World Pneumonia Day: Deaths due to pneumonia are largely preventable

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Today is World Pneumonia Day. And this year too, the day reiterates our commitment to the fight against pneumonia, which is treatable in most cases. Hence, deaths due to pneumonia are largely preventable.

Immunization for at-risk individuals and/or early and accurate diagnosis followed by appropriate antibiotic treatment can save lives.

Here are some quick facts about pneumonia.

  • Pneumonia is a public health concern and can range in seriousness from mild to life-threatening.
  • The most common type of pneumonia is community-acquired pneumonia, which occurs outside of hospitals or other health care facilities. The other forms of pneumonia are hospital-acquired pneumonia, healthcare acquired pneumonia and aspiration pneumonia.
  • Pneumonia is most serious for infants and young children, people older than age 65, and people with health problems or weakened immune systems. Smoking, overcrowding living conditions and concurrent respiratory viral infections are few other risk factors for pneumonia.
  • Etiopathogens: Respiratory viruses, bacteria, both typical (Streptococcus pneumoniae, Haemophilus influenzae, Moraxella catarrhalis) and atypical (Legionella spp, Mycoplasma pneumoniae, Chlamydia pneumoniae), including Pseudomonas and methicillin-resistant Staphylococcus aureus (MRSA)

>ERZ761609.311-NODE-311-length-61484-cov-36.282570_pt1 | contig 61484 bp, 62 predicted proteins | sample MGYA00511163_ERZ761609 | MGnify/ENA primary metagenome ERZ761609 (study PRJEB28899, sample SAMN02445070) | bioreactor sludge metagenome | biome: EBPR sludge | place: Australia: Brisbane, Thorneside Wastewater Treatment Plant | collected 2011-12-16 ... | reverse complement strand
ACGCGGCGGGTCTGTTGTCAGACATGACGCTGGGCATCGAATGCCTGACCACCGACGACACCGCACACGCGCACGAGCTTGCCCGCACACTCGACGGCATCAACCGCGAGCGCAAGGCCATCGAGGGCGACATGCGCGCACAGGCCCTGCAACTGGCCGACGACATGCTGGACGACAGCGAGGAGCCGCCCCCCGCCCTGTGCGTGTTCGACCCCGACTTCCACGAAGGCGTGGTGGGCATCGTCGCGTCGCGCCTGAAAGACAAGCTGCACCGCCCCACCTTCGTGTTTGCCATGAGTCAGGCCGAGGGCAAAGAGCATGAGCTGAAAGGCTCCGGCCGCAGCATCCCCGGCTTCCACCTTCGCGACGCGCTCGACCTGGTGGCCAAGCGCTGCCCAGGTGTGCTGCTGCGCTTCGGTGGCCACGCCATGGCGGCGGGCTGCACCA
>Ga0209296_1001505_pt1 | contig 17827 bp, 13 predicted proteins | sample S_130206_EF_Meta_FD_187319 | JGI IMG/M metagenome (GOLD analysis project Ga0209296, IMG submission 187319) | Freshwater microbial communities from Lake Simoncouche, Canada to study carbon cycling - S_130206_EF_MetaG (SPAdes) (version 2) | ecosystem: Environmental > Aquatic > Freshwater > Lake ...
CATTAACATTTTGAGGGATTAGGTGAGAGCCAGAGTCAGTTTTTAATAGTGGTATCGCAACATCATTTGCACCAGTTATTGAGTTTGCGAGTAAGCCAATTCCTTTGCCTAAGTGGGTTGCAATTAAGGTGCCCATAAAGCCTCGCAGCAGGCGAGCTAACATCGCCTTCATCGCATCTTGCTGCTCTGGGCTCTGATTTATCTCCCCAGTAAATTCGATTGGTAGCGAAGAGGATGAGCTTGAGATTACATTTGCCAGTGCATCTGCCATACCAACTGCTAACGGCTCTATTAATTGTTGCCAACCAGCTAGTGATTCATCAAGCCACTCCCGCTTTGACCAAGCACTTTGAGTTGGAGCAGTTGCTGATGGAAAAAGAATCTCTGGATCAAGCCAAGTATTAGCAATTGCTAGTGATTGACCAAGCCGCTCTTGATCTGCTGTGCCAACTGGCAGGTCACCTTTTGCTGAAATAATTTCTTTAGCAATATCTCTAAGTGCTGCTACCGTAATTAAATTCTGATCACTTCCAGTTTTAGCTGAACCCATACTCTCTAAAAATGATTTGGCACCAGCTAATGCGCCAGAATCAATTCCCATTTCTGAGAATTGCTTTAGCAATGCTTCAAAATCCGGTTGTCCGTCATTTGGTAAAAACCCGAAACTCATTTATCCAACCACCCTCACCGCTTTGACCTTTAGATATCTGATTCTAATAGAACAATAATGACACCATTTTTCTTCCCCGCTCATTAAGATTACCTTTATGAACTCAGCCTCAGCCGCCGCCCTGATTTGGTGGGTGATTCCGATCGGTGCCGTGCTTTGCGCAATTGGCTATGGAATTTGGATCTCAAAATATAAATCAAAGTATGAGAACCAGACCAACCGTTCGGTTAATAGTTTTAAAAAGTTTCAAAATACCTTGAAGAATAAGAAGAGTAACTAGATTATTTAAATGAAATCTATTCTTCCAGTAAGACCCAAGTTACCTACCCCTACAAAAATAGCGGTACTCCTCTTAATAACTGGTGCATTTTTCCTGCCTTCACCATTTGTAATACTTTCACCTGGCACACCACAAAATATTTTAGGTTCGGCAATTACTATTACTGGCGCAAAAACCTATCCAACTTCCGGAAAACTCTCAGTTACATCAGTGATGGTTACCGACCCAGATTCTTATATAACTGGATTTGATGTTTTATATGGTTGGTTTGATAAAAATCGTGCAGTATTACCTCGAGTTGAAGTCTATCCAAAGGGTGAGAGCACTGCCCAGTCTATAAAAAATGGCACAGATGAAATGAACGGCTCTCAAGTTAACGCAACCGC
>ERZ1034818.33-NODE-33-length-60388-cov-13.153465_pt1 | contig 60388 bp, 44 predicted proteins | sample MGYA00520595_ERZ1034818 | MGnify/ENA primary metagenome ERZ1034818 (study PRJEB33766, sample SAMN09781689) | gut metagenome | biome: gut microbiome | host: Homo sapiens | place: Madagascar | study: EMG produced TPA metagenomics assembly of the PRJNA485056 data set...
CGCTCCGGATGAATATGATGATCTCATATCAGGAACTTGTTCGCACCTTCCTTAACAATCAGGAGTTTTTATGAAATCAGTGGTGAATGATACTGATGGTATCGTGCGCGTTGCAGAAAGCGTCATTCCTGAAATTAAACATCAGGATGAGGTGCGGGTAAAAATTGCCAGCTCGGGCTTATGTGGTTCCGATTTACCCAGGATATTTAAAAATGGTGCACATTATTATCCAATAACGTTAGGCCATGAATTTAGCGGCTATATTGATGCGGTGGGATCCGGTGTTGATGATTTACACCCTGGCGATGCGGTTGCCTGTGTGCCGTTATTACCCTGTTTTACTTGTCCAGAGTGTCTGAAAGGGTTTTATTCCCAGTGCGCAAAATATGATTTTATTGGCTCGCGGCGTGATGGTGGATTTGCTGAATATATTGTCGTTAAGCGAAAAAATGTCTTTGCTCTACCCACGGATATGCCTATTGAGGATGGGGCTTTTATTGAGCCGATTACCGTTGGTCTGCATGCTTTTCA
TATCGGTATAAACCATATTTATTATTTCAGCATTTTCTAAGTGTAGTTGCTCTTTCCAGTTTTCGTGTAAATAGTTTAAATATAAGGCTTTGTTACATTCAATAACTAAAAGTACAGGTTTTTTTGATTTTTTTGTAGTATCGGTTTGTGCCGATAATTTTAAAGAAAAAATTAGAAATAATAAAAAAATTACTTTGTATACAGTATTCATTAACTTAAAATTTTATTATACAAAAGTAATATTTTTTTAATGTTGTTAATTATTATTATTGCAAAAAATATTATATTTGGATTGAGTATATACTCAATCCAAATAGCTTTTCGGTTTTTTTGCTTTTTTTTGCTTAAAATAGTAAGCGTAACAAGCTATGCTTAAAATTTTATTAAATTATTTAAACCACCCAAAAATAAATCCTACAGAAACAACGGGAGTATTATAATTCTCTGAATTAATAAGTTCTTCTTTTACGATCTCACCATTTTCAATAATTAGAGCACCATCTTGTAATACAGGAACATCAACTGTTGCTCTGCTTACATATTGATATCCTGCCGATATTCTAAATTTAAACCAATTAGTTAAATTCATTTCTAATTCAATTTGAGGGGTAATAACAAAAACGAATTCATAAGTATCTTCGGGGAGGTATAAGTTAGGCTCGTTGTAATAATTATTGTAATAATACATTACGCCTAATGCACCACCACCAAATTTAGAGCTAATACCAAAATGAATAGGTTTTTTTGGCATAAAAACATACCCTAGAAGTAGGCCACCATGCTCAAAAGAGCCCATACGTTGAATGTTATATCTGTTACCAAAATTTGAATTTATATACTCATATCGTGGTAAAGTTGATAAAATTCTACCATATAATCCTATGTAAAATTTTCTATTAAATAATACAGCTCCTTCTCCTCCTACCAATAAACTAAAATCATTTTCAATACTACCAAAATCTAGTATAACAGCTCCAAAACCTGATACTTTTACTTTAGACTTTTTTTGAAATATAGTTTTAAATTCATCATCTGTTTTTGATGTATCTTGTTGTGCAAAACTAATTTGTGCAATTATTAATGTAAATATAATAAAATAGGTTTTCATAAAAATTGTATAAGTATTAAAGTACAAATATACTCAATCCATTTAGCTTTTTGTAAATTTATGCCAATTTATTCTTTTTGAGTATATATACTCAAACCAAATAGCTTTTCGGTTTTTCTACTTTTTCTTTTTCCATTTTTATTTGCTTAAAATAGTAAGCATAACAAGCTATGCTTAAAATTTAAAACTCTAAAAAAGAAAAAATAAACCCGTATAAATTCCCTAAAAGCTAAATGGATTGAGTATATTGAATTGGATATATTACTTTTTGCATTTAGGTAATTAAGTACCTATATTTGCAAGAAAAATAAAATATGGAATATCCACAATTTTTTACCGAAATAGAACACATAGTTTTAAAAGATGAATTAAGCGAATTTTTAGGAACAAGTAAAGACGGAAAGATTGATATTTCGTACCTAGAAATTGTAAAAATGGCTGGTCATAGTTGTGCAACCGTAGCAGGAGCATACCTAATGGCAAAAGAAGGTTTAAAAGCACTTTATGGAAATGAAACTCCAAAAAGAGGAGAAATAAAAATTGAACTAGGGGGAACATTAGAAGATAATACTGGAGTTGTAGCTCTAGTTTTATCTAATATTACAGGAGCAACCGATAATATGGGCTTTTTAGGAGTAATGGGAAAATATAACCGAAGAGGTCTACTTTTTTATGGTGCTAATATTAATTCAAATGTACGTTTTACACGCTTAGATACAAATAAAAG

• Diagnosis: Presence of an infiltrate on chest x-ray in a patient suspected of pneumonia (fever, cough, dyspnea and raised white cell count) is usually confirmatory. Pneumocystis cariniipneumonia will give a false-negative x-ray.
  • Treatment: Start antibiotic (empirical) ideally, within 4 hours of presentation for inpatients and within 1 hour of presentation for critically ill patients.

o    Outpatient treatment: Monotherapy with either a macrolide (eg, azithromycin) or doxycycline or combination therapy with a beta-lactam plus a macrolide or doxycycline. Selection among these agents depends on patient comorbidities and risk factors for infections with drug-resistant S. pneumoniae.

o    Inpatient treatment: IV beta-lactam + a macrolide/doxycycline or monotherapy with a respiratory fluoroquinolone for most inpatients, including patients at risk for pseudomonas or MRSA

o    Intensive care treatment: IV beta-lactam + either a macrolide or doxycycline or a respiratory fluoroquinolone; regimens should be expanded for patients with risk factors for Pseudomonas or MRSA

  • Tailor treatment regimen to target the pathogen for patients in whom a causative pathogen has been identified.
  • Treat all patients until afebrile and clinically stable for at least 48 hours and for a minimum of 5 days. Patients with severe pneumonia or chronic comorbidities need to be treated for at least 7-10 days.
  • Re-evaluate the patient, if there is no response to antibiotic therapy within 72 hours; look for complications and reconsider the diagnosis and empiric therapy.
  • Prevention: Smoking cessation, influenza vaccination for the general population, and pneumococcal vaccination for at-risk populations

(Source: Uptodate)

Dr KK Aggarwal

Padma Shri Awardee

President Confederation of Medical Associations in Asia and Oceania (CMAAO)

Group Editor-in-Chief IJCP Publications

President Heart Care Foundation of India

Past National President IMA